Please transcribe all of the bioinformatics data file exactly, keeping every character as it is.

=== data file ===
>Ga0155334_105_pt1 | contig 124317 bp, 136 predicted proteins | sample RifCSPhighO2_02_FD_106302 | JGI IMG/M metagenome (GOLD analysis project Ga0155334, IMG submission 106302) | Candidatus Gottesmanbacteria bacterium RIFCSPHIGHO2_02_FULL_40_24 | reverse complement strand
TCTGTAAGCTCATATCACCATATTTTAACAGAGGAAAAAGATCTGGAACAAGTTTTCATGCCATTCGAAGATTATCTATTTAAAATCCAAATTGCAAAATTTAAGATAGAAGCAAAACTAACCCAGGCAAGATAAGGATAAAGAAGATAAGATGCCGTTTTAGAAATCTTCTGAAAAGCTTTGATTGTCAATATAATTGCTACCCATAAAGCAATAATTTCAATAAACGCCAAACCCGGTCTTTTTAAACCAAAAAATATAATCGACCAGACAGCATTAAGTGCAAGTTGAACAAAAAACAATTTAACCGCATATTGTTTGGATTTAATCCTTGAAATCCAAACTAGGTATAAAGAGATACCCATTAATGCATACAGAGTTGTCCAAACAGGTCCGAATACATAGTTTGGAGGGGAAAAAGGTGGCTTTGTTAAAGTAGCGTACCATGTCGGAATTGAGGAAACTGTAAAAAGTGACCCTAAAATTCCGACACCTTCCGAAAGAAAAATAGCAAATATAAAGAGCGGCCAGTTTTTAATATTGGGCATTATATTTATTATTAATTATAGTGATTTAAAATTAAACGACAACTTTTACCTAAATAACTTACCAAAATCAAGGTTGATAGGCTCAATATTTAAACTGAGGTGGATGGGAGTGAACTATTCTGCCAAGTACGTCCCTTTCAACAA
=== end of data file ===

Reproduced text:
>Ga0155334_105_pt1 | contig 124317 bp, 136 predicted proteins | sample RifCSPhighO2_02_FD_106302 | JGI IMG/M metagenome (GOLD analysis project Ga0155334, IMG submission 106302) | Candidatus Gottesmanbacteria bacterium RIFCSPHIGHO2_02_FULL_40_24 | reverse complement strand
TCTGTAAGCTCATATCACCATATTTTAACAGAGGAAAAAGATCTGGAACAAGTTTTCATGCCATTCGAAGATTATCTATTTAAAATCCAAATTGCAAAATTTAAGATAGAAGCAAAACTAACCCAGGCAAGATAAGGATAAAGAAGATAAGATGCCGTTTTAGAAATCTTCTGAAAAGCTTTGATTGTCAATATAATTGCTACCCATAAAGCAATAATTTCAATAAACGCCAAACCCGGTCTTTTTAAACCAAAAAATATAATCGACCAGACAGCATTAAGTGCAAGTTGAACAAAAAACAATTTAACCGCATATTGTTTGGATTTAATCCTTGAAATCCAAACTAGGTATAAAGAGATACCCATTAATGCATACAGAGTTGTCCAAACAGGTCCGAATACATAGTTTGGAGGGGAAAAAGGTGGCTTTGTTAAAGTAGCGTACCATGTCGGAATTGAGGAAACTGTAAAAAGTGACCCTAAAATTCCGACACCTTCCGAAAGAAAAATAGCAAATATAAAGAGCGGCCAGTTTTTAATATTGGGCATTATATTTATTATTAATTATAGTGATTTAAAATTAAACGACAACTTTTACCTAAATAACTTACCAAAATCAAGGTTGATAGGCTCAATATTTAAACTGAGGTGGATGGGAGTGAACTATTCTGCCAAGTACGTCCCTTTCAACAA